This is another guest post for the followers of this blog.
In short, Rikkert van der Lans of the University of Groningen’s Department of Teacher Education, emailed me a few months ago about an article I published with one of my PhD students titled “Student perception surveys for K-12 teacher evaluation in the United States: A survey of surveys.” In this piece, he was interested in our review of the “many untested [student] questionnaires that are applied by schools [to evaluate teachers],” and “thought [I] might also be interested [in his and his colleagues’] work around the ‘My Teacher’ questionnaire.” Apparently, it has been applied globally across 15 different countries and, importantly, not only given it is research-based but also researched with psychometric characteristics actually warranting its use. Hence, I asked him to write a guest post, particularly for those of you who, post the U.S.’s passage of the Every Student Succeeds Act (ESSA; see prior posts about ESSA here and here), are looking to implement a researched/validated instrument for student evaluation purposes. Below is his post.
Thank you Audrey Amrein-Beardsley for inviting me to write this blog post. I live in the Netherlands and despite living across the Atlantic, I recognize many of the issues identified by you and your coauthor with student surveys, including their increased use, their novelty, and the small knowledge base about how to use them (reliably and validly). In my writing, I mentioned our own validated survey: the “My Teacher” questionnaire (MTQ) which currently is in use in 15 countries,1 with English and Spanish2 versions also having been developed.
In many ways, the MTQ is similar to other survey instruments, which is a good thing but not much of a selling point. So, let me introduce some evidence of validity unique to the MTQ and related to the topics (1) formative feedback and (2) use of multiple measures. Unique to the MTQ is the evidence in support of an interpretation of scores in terms of teachers’ stage of development (for details see these publications 3, 4, 5). I have myself used the MTQ to give feedback (face-to-face) with over 200 teachers, and what they generally appreciate most of the MTQ is that the outcomes can tell them: 1) what they have already achieved (e.g., ”you are skilled in classroom management and in structuring front class explanations”); 2) where they are now (e.g., “your skill in interactive teaching methods is currently developing”), and; 3) what according to our evidence is the most logical next step for improvement (e.g., focus on training and/or ask advice from colleagues about how to promote classroom interaction on the subject matter, like collaborative group work or having student explain topics to each other).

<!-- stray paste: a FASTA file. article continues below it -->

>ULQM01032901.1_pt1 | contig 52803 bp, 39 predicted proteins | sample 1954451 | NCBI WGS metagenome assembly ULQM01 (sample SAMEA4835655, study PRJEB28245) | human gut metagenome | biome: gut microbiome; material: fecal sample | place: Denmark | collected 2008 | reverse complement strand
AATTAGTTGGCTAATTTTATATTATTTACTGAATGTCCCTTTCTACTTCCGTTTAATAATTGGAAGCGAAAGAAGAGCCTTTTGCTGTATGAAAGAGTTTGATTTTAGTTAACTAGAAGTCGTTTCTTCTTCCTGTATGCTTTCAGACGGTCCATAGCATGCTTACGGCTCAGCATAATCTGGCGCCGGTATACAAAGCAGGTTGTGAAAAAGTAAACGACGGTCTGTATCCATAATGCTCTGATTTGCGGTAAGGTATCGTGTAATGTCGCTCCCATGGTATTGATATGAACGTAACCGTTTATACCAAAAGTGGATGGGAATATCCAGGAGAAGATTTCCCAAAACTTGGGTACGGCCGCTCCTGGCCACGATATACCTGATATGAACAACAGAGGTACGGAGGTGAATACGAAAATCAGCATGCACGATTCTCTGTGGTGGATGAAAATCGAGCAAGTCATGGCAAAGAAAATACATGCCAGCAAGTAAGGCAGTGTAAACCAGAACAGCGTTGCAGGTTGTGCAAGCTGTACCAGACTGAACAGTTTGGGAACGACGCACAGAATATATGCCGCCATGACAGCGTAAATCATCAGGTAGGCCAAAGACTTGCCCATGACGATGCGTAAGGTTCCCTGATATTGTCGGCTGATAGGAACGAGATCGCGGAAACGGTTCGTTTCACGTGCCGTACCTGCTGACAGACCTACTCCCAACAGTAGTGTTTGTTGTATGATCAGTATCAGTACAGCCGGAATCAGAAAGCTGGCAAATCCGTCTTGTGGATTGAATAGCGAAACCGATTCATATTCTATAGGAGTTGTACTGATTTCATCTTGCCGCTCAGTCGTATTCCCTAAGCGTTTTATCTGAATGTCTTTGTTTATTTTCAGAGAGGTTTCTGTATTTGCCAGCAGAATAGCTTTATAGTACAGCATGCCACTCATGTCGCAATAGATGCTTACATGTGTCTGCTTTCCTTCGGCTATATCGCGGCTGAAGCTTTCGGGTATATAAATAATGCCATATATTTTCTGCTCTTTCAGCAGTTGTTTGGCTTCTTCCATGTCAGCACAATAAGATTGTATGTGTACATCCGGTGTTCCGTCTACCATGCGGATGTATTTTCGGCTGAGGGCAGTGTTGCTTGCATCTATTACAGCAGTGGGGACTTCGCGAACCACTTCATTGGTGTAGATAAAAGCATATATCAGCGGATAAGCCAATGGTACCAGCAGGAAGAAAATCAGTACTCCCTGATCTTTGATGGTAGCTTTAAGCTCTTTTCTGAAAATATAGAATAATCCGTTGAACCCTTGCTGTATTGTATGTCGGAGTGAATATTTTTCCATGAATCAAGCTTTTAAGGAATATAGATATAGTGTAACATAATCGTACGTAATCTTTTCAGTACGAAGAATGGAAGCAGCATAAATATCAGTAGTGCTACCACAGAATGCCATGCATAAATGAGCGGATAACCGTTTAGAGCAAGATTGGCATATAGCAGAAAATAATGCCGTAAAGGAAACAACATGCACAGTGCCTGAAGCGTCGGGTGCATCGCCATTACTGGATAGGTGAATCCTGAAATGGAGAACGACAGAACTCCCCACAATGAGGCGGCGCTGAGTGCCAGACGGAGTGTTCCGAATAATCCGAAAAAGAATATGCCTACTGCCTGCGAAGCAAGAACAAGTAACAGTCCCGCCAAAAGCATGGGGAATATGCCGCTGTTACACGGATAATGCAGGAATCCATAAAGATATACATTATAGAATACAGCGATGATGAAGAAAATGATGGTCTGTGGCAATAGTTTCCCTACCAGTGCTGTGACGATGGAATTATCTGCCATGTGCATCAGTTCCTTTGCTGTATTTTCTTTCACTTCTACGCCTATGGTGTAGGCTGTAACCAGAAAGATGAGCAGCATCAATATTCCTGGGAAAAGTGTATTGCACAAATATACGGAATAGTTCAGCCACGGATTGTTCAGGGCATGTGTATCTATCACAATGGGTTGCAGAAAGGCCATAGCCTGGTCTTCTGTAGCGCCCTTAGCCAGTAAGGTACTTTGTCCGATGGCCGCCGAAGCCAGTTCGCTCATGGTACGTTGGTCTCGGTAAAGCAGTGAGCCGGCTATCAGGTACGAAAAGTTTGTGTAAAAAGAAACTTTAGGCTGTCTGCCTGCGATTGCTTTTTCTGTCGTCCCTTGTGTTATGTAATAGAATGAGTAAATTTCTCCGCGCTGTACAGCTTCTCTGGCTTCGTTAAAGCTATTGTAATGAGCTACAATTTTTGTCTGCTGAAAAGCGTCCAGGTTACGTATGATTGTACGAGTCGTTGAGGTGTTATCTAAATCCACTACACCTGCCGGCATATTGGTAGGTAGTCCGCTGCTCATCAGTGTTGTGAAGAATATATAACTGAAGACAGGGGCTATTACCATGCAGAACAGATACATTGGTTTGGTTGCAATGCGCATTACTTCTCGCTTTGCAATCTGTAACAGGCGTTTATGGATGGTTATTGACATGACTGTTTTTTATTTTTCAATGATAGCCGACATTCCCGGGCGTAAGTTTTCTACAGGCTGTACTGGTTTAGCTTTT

The MTQ has been developed to complement the International Comparative Analysis of Learning and Teaching (ICALT) observation instrument. The MTQ provides reliable information about teachers’ teaching quality 6, 7, but it is less sensitive to indicate lesson-to-lesson fluctuations in teaching quality. Therefore, the MTQ is valuable to set professional development goals for teachers, and it is advised to use the ICALT observation instrument to coach and train teachers.
The most recent evidence indicates that the MTQ can be used to inform ICALT observers 8. For example, if the MTQ outcomes in class A suggest that a beginning teacher A “is skilled in classroom management and is currently developing skill in front class explanation” then observers visiting teacher A in class A can be prompted to attend to issues with in front class explanations only. This type of use is only warranted when instruments are administered within the same class, however.
Both the MTQ and the ICALT instruments are freely available for use. The ICALT is published open access here 9. The MTQ is available upon request by emailing firstname.lastname@example.org. Any questions can also be sent to this email address.
Again thank you for this opportunity.